As most criminal defense and international trade lawyers know, when the Congress enacted the Foreign Corrupt Practices Act (FCPA) of 1977, it excluded from the jurisdiction of the Act, those foreign government officials who received the corrupt payments which allowed the bribing companies to "obtain or retain business."  The onus of the law fell squarely on the bribe payer and not the foreign corrupt official receiving the bribe. The Congress was not sanctioning the conduct of the corrupt foreign official when it wrote the law as it did.  It simply was not willing to open the door to the virtually limitless diplomatic incidents which would arise from indicting foreign officials, even corrupt ones.

In 2012 the Congress created its first exception to the pass afforded corrupt foreign officials.  It passed the Sergei Magnitsky Rule of Law Accountability Act of 2012 and allowed certain Russian foreign officials who participated in a massive fraud (and the murder of Mr. Magnitsky who publicized the fraud) to be the subject of Blocking Orders.  In effect, it treated certain foreign government officials who were massive fraud perpetrators as threats to National Security.  We have written about this law elsewhere. [1] Section nine of this Act does precisely the same as the Magnitsky measure.  It allows the President to identify "official[s] of the Russian Federation" who have engaged in specified corrupt activities, and permits them to be blocked.  And while it targets corrupt Russian foreign officials, it makes no reference to the Ukrainian incidents that prompted this legislation. Whereas the FCPA excluded persons from prosecution by virtue of their foreign government status, this bill, like the 2012 Magnitsky based legislation, specifically invokes blocking authority because of one's status as a corrupt foreign government official.  In fact, this bill is even less forgiving than the 2012 measure, because under the Magnitsky bill a targeted foreign official could be removed from the Blocking Order if the official demonstrated that he did not engage in the complained of conduct; was criminally prosecuted for those offenses; or "clearly demonstrated a change in behavior."  No such excepting language is included in S 2124.  The complete lack of tolerance by the Congress with Russian corruption and its seriously destabilizing effects, is obvious. The question for future consideration is whether this lack of tolerance will extend to corrupt foreign officials in third countries, and whether the lack of tolerance will work its way into amendments in the FCPA.  Most trade and white collar lawyers will quickly note the unique features of this section of the bill.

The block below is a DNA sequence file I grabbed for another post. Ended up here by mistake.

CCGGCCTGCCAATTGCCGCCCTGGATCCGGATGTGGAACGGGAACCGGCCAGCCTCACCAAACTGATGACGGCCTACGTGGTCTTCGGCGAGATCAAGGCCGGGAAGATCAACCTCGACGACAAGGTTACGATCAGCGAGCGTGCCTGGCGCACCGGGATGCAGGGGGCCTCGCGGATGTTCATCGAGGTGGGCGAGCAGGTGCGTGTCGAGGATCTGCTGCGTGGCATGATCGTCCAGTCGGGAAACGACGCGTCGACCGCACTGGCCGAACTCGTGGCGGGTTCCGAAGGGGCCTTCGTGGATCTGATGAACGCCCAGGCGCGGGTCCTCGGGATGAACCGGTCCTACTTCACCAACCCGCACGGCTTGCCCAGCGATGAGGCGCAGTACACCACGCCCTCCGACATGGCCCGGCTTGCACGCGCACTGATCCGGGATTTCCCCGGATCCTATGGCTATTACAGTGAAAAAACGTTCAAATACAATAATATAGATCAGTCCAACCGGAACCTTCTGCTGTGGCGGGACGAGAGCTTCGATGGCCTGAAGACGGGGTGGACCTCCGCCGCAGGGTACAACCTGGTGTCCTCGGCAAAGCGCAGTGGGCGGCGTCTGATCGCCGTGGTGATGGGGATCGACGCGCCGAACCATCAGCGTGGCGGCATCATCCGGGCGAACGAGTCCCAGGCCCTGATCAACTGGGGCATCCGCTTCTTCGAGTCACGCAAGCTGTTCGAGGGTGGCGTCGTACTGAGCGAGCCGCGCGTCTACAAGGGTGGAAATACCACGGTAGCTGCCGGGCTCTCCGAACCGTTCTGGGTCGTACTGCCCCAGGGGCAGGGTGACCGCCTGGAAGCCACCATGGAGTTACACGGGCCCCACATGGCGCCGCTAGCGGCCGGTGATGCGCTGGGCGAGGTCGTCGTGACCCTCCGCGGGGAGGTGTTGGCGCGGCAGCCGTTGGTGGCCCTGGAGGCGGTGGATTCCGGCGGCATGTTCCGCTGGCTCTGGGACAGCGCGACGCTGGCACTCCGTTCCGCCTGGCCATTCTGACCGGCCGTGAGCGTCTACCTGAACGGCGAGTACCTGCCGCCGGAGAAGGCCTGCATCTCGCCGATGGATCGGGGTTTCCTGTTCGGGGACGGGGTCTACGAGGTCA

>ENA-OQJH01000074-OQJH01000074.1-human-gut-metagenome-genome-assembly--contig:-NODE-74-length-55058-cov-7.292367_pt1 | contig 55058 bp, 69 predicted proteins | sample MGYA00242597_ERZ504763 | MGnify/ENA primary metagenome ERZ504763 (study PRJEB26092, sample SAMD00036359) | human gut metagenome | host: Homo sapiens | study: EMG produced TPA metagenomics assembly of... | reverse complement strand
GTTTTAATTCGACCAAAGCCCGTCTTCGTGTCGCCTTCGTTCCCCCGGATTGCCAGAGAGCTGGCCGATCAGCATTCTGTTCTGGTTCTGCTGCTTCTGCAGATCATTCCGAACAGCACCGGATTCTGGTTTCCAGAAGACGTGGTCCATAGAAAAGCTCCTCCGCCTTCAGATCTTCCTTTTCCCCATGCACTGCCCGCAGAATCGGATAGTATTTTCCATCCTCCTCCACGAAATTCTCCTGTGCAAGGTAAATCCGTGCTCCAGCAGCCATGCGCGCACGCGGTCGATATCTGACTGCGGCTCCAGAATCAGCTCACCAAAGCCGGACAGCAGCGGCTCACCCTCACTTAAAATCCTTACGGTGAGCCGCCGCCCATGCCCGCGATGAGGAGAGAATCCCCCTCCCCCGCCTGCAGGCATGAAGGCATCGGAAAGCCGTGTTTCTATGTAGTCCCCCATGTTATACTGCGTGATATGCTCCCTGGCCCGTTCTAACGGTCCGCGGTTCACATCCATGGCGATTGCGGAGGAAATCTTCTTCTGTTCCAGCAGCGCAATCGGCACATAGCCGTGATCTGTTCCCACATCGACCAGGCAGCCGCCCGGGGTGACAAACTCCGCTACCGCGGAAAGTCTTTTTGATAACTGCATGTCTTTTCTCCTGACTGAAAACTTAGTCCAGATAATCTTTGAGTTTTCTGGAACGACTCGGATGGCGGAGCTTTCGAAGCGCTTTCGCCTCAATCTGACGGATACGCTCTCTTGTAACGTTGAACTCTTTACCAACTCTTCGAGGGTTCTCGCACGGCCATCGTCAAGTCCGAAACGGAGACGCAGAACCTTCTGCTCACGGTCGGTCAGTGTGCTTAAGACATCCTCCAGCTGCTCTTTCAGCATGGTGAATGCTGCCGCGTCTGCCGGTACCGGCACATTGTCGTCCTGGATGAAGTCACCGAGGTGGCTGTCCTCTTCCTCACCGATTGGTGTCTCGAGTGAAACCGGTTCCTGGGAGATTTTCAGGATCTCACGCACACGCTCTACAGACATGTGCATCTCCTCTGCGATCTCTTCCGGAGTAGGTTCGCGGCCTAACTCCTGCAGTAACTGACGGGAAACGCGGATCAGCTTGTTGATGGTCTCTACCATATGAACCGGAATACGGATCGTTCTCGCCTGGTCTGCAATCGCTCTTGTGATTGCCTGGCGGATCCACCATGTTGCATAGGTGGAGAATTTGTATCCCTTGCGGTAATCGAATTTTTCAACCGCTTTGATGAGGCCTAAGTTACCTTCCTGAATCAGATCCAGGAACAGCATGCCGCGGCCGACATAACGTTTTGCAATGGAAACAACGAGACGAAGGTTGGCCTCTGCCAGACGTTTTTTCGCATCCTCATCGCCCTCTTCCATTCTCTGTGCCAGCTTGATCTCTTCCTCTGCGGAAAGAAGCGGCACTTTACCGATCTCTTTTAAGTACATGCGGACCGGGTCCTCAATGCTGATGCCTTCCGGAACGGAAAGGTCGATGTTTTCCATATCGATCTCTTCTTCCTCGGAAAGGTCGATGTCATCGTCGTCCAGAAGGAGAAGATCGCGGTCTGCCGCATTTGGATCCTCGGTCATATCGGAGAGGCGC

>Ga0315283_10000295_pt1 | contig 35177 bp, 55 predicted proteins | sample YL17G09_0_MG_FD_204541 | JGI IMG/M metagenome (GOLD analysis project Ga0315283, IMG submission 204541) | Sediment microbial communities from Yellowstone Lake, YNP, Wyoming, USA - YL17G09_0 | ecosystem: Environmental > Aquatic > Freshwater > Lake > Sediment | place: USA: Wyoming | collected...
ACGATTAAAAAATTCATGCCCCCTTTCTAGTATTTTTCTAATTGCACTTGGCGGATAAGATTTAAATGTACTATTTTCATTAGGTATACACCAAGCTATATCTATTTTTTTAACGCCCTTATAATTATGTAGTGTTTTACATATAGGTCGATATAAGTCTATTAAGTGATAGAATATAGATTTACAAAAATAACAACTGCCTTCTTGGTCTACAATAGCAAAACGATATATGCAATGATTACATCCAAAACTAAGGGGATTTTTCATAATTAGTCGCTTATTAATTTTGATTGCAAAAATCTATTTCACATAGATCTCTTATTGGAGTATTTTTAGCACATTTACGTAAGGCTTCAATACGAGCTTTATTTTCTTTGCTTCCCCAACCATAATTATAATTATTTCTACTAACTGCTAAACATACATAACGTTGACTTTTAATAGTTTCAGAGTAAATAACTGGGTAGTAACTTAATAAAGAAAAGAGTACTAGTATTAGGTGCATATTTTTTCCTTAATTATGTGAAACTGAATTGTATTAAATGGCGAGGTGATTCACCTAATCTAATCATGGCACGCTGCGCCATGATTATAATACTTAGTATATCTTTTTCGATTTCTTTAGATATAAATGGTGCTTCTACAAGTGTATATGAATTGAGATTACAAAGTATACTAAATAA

[1] See, Donohue, The International Emergency Economic Powers Act and the Sergei Magnitsky Rule of Law Accountability Act of 2012: Has a Visible Fissure Appeared in the Once-Impenetrable Wall Protecting the Foreign Official Bribe Taker Under the FCPA? Financial Fraud Law Report, March 2013